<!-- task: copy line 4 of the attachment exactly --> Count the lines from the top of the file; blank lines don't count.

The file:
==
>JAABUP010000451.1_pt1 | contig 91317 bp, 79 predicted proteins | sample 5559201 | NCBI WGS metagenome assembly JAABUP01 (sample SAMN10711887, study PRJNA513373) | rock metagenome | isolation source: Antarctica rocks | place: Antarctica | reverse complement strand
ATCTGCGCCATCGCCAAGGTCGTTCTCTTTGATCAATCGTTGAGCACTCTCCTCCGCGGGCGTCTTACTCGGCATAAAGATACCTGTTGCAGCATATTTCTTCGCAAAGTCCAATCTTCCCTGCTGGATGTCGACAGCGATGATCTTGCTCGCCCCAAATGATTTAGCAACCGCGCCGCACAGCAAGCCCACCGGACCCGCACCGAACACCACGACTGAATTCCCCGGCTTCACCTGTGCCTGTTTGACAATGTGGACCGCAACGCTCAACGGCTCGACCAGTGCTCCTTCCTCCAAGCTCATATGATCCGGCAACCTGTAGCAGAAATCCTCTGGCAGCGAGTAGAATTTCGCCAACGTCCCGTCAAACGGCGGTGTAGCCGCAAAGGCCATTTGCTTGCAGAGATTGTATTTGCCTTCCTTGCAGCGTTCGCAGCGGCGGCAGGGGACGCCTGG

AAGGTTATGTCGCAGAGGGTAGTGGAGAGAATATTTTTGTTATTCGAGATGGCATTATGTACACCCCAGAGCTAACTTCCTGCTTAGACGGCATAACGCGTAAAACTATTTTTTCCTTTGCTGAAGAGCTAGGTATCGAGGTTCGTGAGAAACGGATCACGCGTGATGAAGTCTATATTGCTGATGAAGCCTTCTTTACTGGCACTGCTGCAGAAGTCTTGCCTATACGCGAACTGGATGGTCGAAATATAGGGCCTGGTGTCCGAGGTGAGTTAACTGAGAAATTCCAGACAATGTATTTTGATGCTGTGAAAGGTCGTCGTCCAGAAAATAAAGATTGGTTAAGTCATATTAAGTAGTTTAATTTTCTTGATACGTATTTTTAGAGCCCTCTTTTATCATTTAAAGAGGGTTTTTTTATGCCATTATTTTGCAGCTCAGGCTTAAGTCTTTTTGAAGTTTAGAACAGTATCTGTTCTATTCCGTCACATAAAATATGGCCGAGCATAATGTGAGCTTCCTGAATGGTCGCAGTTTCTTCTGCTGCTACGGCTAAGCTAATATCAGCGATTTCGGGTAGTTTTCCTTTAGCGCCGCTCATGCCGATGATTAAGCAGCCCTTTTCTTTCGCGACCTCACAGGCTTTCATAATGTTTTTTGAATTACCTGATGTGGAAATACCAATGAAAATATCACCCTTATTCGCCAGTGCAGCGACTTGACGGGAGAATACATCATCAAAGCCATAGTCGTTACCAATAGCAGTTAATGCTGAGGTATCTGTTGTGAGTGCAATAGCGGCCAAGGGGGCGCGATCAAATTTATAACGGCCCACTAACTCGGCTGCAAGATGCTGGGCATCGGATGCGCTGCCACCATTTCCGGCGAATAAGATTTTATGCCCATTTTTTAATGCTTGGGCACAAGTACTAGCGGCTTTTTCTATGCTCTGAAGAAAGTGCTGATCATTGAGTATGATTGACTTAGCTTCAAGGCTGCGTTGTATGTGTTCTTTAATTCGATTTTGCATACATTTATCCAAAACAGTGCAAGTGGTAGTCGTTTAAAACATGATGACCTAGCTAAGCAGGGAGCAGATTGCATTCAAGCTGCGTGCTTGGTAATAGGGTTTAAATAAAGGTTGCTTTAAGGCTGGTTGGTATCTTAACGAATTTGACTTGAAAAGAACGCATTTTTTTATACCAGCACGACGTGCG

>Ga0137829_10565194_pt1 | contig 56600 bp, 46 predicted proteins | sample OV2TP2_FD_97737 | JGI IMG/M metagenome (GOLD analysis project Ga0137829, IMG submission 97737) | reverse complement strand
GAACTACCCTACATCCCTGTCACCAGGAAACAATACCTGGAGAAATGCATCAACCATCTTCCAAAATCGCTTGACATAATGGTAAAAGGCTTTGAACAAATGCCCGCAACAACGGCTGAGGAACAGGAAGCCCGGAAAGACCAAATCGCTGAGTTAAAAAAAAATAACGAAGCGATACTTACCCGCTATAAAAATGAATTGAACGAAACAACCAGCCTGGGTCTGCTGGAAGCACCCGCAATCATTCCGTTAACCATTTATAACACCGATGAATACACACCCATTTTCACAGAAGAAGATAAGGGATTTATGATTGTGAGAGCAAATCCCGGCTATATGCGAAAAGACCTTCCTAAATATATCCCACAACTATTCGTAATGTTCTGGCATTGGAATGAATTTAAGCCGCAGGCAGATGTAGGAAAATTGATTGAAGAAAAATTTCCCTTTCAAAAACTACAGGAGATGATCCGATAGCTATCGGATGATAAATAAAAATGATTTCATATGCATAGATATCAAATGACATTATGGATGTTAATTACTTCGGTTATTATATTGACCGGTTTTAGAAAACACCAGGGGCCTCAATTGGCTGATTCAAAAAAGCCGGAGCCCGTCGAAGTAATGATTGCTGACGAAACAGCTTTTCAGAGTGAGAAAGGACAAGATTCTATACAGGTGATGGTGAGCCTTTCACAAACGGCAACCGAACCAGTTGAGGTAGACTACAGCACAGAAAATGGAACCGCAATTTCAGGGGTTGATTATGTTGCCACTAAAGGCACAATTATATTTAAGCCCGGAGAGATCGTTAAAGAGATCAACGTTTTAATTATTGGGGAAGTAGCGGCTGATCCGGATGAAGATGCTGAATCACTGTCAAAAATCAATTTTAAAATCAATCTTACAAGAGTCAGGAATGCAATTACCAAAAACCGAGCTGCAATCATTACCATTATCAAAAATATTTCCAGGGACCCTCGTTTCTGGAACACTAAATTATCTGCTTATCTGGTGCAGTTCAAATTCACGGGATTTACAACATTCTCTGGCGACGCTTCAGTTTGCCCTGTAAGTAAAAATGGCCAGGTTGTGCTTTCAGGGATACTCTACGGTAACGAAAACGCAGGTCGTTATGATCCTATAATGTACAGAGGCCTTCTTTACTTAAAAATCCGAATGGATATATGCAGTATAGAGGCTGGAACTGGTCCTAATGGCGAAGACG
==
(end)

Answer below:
>Ga0137829_10565194_pt1 | contig 56600 bp, 46 predicted proteins | sample OV2TP2_FD_97737 | JGI IMG/M metagenome (GOLD analysis project Ga0137829, IMG submission 97737) | reverse complement strand